Puccini’s cunning throughout in controlling emotion is consistently demonstrated in this performance, not just by Mehta and the Covent Garden orchestra in superb form after their opera-house run but by the whole cast, who with one exception also took part in the production. The exception is an obvious one, no doubt designed to sell the set – Sherrill Milnes as Sheriff Rance.
His great quality in the role of villain here is that he makes Rance into more than a small-town Scarpia. There is a vein of genuine nobility in the portrait from gramophone.co.uk
Click on a CD cover to buy/stream from the moment when in Act 1 Rance bares his heart to Minnie in the solo ‘Minnie dalla mia casa’ and she responds just as touchingly and simply in ‘Laggiu nel Soledad’. He may be a villain but we can understand him and his motives, which: are not necessarily evil ones. As for Plácido Domingo as the hero, it would be unfair to expect any great revelation from him in the role of Dick Johnson. As at Covent Garden he sings gloriously and heroically enough to sweep any girl off her feet, and my one disappointment is that in the great Act 3 showpiece aria, ‘Ch’ella mi creda’, one of the most instantly memorable melodies that even Puccini conceived, he does not attempt a pianissimo at the start. But his rivals in the other sets are no more sensitive at that point and elsewhere fall short. Among the others Gwynne Howell also sings nobly in the big solo of ‘Che faranno i viecchi miei’, and there is not a weak link in the Covent Garden team with the vocal ensemble and chorus setting standards rarely achieved on record. Paul Hudson as the Indian Billy Jackrabbit in Act 2 must also be specially noted.
But if there is one contribution which sets the seal on the whole project and makes it an essential set for any Puccinian it is the singing of Carol Neblett as the Girl of the Golden West herself. On stage I admired her big finely projected voice, but had doubts about how well and how evenly it would record. It is not just that my doubts are allayed, but that Carol Neblett emerges as a superb recording artist with a voice which takes richly and smoothly to the microphone, at least as balanced here. It is a heart-warming performance from first to last. We do not always realize how taxing a role it is, for the high notes have to be attacked with a nerve of steel when they are particularly exposed, usually with no lead-up whatever. Tebaldi and Nilsson in the first top C (during the brief but richly melodic climax of ‘Laggiu nel Soledad’) let out noises too closely related to the hoot of an angry locomotive, where Neblett manages still to ravish the ear, while her flexibility in her Act 2 aria is delectable. After all, at Salzburg last year she made a remarkable Vitellia in Mozart’s La clemenza di Tito, and clean coloratura is part of her vocal equipment. Best of all in her performance is her pleading solo in Act 3 which would melt the heart of a stone, let alone those of weeping goldminers. All told, a magnificent set, which should richly reward DG’s enterprise in undertaking it. The recording quality is superb too, clean and brilliant but warmly atmospheric with Puccini’s many offstage effects nicely caught. Edward Greenfield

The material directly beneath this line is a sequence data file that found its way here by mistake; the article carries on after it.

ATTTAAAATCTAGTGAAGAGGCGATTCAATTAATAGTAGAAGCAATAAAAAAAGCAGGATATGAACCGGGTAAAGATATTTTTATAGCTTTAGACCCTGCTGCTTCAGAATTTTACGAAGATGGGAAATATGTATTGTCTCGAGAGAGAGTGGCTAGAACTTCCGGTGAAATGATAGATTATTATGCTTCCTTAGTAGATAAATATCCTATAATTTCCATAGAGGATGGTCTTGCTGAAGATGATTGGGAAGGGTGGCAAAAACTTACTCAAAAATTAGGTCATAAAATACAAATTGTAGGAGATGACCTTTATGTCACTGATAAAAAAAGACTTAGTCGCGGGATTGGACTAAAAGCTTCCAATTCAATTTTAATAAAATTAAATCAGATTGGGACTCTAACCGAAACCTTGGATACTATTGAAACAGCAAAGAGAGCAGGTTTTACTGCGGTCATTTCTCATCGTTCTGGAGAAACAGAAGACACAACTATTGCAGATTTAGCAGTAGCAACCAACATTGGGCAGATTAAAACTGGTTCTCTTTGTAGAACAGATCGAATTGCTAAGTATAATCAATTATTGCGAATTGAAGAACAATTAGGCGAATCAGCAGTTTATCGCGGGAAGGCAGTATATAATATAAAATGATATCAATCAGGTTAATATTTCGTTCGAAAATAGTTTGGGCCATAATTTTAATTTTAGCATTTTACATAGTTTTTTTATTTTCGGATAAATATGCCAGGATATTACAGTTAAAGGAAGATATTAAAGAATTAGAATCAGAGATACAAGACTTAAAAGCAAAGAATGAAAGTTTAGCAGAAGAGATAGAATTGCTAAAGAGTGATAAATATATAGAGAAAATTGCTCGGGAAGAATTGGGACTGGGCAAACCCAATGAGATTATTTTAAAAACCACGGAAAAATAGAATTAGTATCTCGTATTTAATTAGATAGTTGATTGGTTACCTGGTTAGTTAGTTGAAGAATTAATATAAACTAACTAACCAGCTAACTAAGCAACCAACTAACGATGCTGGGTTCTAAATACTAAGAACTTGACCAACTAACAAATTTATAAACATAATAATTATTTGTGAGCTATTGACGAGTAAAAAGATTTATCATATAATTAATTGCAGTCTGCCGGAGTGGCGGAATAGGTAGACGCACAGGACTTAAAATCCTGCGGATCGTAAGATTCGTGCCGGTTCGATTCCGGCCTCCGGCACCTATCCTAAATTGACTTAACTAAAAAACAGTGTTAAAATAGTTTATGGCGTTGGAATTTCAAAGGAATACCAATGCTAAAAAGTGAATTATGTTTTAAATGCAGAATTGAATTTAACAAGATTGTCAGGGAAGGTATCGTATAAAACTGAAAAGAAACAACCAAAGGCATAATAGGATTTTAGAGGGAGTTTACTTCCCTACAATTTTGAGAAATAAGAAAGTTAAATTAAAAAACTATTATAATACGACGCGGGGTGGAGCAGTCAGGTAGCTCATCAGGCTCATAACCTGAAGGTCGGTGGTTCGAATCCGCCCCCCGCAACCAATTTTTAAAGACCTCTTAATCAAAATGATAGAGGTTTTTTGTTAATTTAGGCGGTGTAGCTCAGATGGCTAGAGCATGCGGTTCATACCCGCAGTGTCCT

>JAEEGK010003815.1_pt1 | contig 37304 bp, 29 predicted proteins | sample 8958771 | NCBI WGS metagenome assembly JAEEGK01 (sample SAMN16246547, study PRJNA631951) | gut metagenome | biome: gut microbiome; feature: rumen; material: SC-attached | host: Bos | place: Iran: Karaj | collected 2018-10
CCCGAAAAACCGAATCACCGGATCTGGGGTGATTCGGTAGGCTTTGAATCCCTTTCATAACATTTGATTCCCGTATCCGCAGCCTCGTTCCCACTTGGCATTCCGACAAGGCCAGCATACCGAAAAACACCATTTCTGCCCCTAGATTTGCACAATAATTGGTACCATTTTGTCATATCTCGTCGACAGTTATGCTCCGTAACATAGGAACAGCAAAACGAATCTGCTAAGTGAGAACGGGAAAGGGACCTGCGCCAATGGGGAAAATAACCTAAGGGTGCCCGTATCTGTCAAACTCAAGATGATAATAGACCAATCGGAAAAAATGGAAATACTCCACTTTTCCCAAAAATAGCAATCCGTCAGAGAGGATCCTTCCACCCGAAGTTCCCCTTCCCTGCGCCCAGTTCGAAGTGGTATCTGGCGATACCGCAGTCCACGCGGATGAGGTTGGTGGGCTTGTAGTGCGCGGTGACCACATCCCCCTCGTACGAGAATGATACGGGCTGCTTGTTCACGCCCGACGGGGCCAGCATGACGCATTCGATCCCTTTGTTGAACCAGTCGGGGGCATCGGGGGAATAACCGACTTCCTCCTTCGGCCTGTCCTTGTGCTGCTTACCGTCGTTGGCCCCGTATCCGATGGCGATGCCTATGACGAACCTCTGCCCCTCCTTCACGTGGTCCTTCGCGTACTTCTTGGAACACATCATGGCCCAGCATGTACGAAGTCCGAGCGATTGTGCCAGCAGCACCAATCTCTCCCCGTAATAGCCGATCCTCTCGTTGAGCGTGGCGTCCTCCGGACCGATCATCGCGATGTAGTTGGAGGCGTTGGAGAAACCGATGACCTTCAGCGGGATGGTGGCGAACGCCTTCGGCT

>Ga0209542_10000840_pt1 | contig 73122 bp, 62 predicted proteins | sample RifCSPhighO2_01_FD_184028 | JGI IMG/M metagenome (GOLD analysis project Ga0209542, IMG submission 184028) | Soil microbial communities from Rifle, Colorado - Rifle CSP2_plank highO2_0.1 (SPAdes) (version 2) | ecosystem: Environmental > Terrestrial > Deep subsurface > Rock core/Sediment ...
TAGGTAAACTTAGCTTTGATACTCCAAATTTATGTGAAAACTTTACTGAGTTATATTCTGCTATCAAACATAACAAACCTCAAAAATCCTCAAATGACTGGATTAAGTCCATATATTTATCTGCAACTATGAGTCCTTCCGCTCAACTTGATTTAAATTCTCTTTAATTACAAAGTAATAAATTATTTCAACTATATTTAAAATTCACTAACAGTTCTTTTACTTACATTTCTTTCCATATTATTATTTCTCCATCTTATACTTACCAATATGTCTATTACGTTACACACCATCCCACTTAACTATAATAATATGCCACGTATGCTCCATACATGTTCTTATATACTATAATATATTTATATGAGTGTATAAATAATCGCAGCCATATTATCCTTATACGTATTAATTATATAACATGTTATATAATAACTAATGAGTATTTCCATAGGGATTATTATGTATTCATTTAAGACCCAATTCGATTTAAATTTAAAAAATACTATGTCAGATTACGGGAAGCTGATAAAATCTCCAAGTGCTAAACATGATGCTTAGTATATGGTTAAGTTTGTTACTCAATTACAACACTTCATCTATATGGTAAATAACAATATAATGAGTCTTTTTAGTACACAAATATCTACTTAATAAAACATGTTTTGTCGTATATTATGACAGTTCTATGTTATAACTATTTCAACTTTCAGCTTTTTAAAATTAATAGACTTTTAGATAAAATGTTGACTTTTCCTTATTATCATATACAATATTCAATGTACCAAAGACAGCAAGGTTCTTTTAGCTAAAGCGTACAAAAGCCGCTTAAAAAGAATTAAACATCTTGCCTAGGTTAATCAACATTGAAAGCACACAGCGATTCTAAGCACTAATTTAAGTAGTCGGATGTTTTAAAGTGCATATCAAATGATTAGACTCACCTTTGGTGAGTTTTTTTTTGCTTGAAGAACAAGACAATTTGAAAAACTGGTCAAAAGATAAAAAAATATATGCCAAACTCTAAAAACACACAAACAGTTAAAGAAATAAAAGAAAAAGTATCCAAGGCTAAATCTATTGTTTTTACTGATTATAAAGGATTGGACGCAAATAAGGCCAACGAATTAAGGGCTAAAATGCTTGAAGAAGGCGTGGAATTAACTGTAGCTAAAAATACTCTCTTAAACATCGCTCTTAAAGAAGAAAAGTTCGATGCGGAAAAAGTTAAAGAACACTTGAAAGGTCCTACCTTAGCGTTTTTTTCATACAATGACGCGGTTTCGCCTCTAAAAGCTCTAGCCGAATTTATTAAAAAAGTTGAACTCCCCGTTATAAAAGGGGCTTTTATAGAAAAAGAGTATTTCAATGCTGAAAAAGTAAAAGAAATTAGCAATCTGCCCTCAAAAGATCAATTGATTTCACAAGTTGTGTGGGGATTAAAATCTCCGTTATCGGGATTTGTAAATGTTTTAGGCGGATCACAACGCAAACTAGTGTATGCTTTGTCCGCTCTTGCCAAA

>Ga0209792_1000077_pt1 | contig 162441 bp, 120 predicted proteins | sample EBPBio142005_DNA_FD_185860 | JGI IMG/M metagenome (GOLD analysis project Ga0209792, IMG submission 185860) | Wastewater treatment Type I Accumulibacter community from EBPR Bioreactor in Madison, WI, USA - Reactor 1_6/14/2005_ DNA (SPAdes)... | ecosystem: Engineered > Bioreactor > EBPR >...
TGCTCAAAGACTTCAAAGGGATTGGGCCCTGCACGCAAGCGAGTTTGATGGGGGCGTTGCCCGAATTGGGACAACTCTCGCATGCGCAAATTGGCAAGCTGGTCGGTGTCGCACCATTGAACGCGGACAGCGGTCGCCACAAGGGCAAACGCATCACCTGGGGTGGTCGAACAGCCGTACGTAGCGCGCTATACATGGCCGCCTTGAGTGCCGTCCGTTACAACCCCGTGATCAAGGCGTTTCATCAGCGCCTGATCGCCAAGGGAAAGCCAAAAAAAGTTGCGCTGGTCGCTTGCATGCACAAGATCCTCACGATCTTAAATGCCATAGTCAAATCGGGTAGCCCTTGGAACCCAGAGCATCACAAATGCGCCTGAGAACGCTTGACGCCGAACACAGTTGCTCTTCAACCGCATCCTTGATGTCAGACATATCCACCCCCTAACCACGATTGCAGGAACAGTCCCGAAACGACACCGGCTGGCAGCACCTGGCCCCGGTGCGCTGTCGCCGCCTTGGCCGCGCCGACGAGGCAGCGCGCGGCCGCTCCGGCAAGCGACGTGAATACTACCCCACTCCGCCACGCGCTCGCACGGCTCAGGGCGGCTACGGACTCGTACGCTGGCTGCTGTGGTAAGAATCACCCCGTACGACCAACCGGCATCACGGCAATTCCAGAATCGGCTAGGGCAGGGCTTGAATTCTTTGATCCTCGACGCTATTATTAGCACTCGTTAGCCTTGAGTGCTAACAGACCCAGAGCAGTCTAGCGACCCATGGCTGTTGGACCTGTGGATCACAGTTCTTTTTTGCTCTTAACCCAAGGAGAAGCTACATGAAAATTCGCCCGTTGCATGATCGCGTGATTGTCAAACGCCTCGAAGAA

GRAMOPHONE RECORDINGS OF THE YEAR 5